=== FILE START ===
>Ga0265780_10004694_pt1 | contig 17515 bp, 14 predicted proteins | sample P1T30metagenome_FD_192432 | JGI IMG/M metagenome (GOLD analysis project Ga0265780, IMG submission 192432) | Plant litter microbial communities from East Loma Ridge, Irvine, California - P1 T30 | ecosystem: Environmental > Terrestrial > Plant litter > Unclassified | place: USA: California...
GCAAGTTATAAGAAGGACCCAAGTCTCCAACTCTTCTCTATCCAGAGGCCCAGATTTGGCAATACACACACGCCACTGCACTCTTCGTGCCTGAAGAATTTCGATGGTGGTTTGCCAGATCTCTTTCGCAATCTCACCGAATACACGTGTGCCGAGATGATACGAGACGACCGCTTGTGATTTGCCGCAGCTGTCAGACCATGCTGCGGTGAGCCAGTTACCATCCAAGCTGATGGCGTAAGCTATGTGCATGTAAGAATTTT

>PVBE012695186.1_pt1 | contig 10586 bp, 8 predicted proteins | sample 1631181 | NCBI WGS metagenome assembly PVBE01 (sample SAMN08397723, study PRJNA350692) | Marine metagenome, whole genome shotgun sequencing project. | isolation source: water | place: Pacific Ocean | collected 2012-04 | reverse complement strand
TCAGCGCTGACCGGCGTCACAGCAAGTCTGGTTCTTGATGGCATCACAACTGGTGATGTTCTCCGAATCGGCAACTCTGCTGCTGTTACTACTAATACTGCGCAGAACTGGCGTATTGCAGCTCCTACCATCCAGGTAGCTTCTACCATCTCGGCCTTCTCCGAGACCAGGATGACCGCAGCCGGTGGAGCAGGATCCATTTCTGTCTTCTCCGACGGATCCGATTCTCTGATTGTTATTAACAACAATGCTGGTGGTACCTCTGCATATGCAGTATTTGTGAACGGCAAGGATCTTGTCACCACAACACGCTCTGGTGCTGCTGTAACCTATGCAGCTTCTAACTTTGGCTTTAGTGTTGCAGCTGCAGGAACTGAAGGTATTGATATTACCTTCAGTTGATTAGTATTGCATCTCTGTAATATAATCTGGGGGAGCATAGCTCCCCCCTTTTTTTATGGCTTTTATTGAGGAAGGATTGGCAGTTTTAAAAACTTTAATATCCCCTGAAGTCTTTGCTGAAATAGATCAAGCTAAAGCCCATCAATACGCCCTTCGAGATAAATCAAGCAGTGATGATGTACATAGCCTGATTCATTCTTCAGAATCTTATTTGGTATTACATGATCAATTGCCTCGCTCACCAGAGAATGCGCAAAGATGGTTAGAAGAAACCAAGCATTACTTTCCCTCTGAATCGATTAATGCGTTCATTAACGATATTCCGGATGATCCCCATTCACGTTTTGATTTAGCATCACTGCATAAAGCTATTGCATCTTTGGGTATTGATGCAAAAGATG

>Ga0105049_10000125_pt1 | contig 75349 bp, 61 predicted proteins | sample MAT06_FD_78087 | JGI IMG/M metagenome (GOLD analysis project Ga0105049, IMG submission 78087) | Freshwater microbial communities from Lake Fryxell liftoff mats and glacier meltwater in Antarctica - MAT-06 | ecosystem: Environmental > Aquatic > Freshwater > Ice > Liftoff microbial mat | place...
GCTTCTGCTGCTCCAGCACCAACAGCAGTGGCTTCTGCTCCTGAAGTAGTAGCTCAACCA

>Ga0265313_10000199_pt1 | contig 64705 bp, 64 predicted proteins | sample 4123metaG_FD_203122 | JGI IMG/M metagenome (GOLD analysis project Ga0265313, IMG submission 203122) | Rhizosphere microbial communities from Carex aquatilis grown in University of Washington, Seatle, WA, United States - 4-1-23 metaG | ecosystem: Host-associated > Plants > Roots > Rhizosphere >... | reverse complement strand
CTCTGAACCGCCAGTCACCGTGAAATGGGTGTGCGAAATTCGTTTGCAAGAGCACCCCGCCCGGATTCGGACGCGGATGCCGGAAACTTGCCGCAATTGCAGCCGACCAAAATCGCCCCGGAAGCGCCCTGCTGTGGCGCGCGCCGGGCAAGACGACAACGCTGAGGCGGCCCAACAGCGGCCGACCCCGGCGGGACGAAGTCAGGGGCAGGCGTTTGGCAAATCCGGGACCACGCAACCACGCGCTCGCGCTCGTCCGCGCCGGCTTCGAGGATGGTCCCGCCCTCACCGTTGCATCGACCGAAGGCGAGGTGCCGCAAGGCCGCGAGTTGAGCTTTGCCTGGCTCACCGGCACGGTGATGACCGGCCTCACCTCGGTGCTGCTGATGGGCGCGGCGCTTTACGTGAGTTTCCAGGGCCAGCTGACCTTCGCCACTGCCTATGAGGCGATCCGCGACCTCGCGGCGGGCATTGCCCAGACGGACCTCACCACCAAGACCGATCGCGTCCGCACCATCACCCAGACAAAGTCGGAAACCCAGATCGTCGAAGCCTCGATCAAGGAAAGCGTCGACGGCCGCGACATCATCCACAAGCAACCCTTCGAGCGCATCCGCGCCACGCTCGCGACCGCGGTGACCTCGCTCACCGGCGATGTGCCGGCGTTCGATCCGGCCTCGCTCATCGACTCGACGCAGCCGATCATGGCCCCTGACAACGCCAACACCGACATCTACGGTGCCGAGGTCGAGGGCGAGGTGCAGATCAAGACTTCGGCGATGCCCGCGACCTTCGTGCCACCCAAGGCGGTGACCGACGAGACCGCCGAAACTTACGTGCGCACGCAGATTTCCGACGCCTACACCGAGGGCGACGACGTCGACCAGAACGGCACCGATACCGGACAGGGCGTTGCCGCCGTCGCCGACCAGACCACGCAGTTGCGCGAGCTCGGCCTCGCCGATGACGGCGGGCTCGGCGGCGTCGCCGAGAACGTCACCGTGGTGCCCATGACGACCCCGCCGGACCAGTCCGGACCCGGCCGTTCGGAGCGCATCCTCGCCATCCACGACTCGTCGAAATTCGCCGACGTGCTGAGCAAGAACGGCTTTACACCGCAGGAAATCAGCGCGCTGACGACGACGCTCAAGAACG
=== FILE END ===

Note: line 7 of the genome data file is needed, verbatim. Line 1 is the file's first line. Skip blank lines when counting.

>Ga0265313_10000199_pt1 | contig 64705 bp, 64 predicted proteins | sample 4123metaG_FD_203122 | JGI IMG/M metagenome (GOLD analysis project Ga0265313, IMG submission 203122) | Rhizosphere microbial communities from Carex aquatilis grown in University of Washington, Seatle, WA, United States - 4-1-23 metaG | ecosystem: Host-associated > Plants > Roots > Rhizosphere >... | reverse complement strand